Acknowledge and appreciate different working styles

Understanding the every person has unique strengths to contribute and different ways of working is essential for high standards of excellence. Success requires learning team members’ styles and then adapting communication so that everyone on the team can contribute and understand others’ contributions.

Intentionally choose the best mode of communication

Email, text, instant messaging, call, videoconference, face-to-face – we have so many possible modes of communication available. Good public relations, good client relations, and good team relations all rely on selecting the best mode for the situation. Taking into account personal preferences, urgency, sensitivity of the content, and the number of people involved will help ensure the most appropriate communication mode is intentionally used.

I truly appreciate the reminder that relationships are the key to success and good communication is key to relationships. Therefore, ‘works well with others’ is required in public relations (and in life).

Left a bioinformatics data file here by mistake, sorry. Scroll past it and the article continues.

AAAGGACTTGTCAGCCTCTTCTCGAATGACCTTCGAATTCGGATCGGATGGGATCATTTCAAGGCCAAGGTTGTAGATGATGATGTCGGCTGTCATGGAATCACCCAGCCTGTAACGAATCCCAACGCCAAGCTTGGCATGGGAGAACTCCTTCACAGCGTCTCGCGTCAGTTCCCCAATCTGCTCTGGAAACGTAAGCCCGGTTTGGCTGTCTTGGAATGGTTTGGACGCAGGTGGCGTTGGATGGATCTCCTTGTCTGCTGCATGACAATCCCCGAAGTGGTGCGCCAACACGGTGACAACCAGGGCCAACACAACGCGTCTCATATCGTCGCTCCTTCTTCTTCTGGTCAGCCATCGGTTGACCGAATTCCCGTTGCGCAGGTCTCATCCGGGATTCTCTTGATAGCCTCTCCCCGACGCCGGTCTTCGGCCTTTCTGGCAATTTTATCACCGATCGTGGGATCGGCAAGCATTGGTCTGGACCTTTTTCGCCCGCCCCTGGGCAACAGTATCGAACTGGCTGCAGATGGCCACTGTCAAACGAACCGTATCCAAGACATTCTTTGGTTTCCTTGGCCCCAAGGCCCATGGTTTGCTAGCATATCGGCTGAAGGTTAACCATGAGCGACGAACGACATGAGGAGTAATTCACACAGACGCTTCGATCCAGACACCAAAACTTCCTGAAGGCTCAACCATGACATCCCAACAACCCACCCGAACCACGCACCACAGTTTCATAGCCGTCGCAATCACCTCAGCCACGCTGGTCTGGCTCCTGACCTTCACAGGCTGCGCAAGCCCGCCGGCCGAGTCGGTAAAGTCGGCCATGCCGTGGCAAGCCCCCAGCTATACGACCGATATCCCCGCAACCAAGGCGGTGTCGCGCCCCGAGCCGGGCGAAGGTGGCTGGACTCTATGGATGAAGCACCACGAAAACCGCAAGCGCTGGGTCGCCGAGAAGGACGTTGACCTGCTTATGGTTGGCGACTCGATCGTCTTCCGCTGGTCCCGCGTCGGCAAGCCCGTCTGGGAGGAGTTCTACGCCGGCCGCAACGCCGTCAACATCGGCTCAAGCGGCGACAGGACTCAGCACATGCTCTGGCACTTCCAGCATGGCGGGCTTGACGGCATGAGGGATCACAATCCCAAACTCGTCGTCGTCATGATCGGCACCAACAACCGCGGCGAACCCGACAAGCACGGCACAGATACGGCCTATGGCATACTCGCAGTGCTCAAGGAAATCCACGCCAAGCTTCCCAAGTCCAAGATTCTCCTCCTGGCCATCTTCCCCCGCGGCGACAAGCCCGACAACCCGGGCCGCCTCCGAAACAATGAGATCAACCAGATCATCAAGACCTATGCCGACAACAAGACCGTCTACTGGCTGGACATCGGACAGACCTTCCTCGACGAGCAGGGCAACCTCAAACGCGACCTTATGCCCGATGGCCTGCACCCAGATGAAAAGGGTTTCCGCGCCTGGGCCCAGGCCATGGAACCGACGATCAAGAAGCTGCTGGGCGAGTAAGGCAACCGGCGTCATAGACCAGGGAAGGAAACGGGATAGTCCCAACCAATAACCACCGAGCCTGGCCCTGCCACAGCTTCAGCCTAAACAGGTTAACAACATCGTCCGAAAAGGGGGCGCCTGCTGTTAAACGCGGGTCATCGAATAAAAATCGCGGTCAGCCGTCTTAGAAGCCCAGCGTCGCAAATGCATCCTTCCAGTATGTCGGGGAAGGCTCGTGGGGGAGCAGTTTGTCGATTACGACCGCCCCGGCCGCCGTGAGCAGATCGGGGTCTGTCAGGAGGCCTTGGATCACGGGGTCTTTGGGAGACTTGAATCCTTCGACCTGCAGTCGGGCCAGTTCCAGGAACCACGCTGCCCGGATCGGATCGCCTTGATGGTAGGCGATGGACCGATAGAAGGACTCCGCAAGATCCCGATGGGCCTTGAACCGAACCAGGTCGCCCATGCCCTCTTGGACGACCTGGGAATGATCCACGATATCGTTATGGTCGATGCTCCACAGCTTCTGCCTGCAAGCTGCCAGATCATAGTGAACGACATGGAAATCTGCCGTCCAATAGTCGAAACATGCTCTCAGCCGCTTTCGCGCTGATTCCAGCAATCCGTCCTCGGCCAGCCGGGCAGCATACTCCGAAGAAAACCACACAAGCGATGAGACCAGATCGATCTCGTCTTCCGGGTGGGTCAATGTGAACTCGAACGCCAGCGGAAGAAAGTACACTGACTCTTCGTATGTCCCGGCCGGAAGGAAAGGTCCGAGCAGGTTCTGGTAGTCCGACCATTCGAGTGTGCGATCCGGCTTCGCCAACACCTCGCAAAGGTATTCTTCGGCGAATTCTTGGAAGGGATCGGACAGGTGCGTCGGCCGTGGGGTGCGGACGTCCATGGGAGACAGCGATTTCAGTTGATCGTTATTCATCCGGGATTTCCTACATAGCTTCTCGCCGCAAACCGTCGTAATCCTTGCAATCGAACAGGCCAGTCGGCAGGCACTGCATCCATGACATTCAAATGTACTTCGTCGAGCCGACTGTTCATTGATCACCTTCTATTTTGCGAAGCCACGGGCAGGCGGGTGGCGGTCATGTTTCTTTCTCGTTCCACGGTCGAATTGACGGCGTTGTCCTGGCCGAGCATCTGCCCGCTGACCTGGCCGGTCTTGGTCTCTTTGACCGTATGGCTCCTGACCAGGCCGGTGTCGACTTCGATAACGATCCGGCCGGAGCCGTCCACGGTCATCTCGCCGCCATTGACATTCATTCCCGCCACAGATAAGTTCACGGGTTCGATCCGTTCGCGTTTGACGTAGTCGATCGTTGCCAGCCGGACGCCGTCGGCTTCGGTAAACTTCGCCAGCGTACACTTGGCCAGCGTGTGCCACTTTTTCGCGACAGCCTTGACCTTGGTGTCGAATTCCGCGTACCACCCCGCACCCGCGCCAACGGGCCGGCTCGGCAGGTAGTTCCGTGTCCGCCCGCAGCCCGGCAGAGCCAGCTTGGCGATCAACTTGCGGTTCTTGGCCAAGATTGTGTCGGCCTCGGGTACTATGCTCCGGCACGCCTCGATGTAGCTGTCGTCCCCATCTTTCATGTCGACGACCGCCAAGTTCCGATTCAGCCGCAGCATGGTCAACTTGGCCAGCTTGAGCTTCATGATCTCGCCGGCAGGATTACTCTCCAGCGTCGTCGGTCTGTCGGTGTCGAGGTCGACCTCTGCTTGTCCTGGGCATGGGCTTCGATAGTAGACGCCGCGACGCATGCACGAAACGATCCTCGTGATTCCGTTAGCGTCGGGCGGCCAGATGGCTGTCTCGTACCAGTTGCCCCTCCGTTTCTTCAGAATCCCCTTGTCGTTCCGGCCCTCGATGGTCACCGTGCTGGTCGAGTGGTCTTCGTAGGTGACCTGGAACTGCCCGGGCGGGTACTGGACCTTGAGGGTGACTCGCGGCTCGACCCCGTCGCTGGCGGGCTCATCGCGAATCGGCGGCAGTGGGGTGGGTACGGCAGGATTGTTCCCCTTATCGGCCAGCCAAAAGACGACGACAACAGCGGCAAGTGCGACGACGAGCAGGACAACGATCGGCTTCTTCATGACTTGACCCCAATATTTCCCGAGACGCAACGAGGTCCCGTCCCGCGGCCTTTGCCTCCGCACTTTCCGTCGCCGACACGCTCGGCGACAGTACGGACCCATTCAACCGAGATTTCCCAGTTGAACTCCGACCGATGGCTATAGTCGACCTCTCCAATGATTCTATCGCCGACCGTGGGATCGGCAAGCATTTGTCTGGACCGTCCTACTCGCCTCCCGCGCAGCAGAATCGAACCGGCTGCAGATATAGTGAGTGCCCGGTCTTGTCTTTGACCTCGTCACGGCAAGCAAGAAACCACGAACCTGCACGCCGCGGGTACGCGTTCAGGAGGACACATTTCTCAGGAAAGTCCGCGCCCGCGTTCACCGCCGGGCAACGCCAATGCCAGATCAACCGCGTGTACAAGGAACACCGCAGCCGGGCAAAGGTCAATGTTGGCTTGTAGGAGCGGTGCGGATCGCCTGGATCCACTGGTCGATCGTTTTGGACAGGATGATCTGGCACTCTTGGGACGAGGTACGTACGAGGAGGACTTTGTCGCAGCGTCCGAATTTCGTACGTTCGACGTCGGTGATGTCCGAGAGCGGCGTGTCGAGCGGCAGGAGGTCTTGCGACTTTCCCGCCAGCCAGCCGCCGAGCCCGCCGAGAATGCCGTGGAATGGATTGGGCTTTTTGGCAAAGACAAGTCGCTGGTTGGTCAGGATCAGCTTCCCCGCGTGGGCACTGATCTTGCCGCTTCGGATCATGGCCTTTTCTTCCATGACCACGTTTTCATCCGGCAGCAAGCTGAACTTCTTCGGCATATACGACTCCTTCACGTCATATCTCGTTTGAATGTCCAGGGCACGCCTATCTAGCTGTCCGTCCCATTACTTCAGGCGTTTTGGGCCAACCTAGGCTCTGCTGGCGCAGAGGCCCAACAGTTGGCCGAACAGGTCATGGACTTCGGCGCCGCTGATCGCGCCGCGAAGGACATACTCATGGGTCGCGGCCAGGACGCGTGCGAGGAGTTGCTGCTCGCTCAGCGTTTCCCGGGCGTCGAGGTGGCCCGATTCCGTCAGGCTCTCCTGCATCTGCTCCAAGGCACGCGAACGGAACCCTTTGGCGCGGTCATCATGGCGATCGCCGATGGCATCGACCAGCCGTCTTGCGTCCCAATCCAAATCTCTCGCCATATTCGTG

Wisdom at Work

Attending Wisdom 2.0 for my sixth time, I was, as usual, impressed by the caliber of speakers, but this year I was more impressed by the attendees and the way in which they are implementing mindfulness in their work. I met people from all industries from all over. Hearing their stories gave me insight on just how many ways we can practice mindfulness and bring wisdom into work. So, I am sharing the highlights with you.

First, just a quick reminder of the definition of mindfulness from industry veteran Jon Kabat-Zinn: Mindfulness is paying attention in a particular way; on purpose, in the present moment, and non-judgmentally.

Second, what struck me through all the stories is how central communication is to implementing mindfulness. That is not a surprise since I look at life through a communication filter, but it makes sense because while mindfulness allows us to pause and gain insight, it is in relations with others that wisdom comes forth. The fruits of mindfulness are evident in our interactions with others at work. Through people’s stories on bringing wisdom to work, we can see this in action. Now, on to the vignettes.

  • Medical devices marketing manager in New Jersey finds that mindful practice helps with coping with a boss who uses an unkind style of speaking to the team. This boss readily admits the aggressive communication style, but expects the team to cope with it anyway. This particular team member uses mindfulness to keep centered and to be able to respond with kindness despite the aggression.
  • Always facing families who are dealing with trauma, rehab worker from Utah uses mindfulness to recharge compassion on a regular basis. Mindfulness helps with staying fully present to families as they go through very difficult times without getting too burned out from the nature of this intense work.